Skip to main content
eScholarship
Open Access Publications from the University of California

UCLA

UCLA Previously Published Works bannerUCLA

Cardiac and skeletal muscle effects in the randomized HOPE-Duchenne trial.

Abstract

Objective

To assess the feasibility, safety, and efficacy of intracoronary allogeneic cardiosphere-derived cells (CAP-1002) in patients with Duchenne muscular dystrophy (DMD).

Methods

The Halt Cardiomyopathy Progression (HOPE)-Duchenne trial is a phase I/II, randomized, controlled, open-label trial (NCT02485938). Patients with DMD >12 years old, with substantial myocardial fibrosis, were randomized (1:1) to usual care (control) or global intracoronary infusion of CAP-1002 (75 million cells). Participants were enrolled at 3 US medical centers between January and August 2016 and followed for 12 months. An independent Data and Safety Monitoring Board provided safety oversight. Cardiac function and structure were assessed by MRI, and analyzed by a blinded core laboratory. Skeletal muscle function was assessed by performance of the upper limb (PUL).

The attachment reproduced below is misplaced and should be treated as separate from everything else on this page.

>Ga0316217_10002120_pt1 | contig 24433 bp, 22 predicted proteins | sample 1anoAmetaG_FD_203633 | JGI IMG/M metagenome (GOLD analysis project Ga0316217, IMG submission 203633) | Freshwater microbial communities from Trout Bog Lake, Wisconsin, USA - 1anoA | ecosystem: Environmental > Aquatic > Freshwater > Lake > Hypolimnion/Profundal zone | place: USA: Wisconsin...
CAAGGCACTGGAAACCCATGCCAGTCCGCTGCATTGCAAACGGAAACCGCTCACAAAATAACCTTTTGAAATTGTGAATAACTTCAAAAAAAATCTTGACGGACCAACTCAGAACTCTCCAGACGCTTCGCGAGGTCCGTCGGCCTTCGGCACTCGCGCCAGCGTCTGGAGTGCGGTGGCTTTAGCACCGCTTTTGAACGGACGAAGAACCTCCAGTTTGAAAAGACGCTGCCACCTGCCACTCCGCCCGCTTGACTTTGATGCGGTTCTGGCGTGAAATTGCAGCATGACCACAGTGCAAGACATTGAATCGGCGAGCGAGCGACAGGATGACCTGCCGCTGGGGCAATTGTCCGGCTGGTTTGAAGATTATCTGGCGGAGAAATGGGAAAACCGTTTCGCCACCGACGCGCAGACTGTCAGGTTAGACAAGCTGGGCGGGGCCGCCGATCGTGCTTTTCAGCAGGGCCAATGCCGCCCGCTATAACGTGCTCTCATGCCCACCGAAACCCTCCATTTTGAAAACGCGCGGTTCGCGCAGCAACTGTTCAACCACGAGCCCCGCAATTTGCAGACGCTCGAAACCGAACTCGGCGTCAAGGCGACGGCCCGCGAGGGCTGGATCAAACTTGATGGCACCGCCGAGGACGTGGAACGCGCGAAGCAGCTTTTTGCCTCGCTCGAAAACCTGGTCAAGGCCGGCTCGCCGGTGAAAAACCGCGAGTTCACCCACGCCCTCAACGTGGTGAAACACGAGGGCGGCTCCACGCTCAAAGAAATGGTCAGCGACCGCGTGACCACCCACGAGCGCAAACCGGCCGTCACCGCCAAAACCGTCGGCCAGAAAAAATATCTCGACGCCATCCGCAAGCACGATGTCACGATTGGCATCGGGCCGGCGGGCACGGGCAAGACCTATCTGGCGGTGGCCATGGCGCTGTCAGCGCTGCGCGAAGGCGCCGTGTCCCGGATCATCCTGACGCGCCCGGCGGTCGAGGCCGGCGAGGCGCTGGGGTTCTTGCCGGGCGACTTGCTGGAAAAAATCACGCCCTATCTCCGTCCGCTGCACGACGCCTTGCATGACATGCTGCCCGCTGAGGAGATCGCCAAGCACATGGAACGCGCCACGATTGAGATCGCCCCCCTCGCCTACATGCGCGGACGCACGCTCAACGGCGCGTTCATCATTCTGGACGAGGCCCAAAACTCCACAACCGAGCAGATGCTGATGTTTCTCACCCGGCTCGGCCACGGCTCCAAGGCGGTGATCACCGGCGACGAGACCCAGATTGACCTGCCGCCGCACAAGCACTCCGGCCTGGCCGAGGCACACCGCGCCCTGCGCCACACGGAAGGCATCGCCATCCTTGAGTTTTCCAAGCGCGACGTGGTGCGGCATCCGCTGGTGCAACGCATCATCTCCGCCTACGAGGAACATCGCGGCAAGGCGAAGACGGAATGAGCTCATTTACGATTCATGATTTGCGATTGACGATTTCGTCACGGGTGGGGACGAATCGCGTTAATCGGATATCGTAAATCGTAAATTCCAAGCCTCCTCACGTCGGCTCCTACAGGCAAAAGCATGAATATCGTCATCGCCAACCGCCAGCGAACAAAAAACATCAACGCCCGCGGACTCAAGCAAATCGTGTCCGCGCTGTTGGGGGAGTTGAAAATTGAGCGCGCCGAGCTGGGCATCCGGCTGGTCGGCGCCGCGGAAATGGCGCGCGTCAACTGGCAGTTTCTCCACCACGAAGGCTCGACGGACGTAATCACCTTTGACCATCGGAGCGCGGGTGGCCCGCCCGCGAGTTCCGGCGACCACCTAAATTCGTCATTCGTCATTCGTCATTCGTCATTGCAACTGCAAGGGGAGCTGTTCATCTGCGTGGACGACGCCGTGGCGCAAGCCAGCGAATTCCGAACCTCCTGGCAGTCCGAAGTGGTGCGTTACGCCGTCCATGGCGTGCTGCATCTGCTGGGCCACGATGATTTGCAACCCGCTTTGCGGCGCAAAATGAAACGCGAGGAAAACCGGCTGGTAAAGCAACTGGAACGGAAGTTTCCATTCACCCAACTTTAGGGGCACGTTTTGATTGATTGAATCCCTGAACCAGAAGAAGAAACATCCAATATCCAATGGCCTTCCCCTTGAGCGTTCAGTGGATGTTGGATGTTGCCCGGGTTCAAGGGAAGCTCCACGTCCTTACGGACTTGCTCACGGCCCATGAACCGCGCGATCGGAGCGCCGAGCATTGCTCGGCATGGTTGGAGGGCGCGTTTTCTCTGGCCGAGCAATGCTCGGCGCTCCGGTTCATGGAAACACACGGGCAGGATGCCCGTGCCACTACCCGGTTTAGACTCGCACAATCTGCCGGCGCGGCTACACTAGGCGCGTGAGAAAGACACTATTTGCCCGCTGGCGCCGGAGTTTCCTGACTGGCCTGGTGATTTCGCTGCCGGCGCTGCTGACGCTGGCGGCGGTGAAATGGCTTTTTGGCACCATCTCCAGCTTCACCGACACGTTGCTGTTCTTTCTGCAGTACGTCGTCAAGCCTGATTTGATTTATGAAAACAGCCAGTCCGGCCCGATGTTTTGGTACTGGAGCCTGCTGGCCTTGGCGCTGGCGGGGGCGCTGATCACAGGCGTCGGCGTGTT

Results

Twenty-five eligible patients (mean age 17.8 years; 68% wheelchair-dependent) were randomized to CAP-1002 (n = 13) or control (n = 12). Incidence of treatment-emergent adverse events was similar between groups. Compared to baseline, MRI at 12 months revealed significant scar size reduction and improvement in inferior wall systolic thickening in CAP-1002 but not control patients. Mid-distal PUL improved at 12 months in 8 of 9 lower functioning CAP-1002 patients, and no controls (p = 0.007).

Conclusions

Intracoronary CAP-1002 in DMD appears safe and demonstrates signals of efficacy on both cardiac and upper limb function for up to 12 months. Thus, future clinical research on CAP-1002 treatment of DMD cardiac and skeletal myopathies is warranted.

Classification of evidence

This phase I/II study provides Class II evidence that for patients with DMD, intracoronary CAP-1002 is feasible and appears safe and potentially effective.

Many UC-authored scholarly publications are freely available on this site because of the UC's open access policies. Let us know how this access is important for you.

Main Content
For improved accessibility of PDF content, download the file to your device.
Current View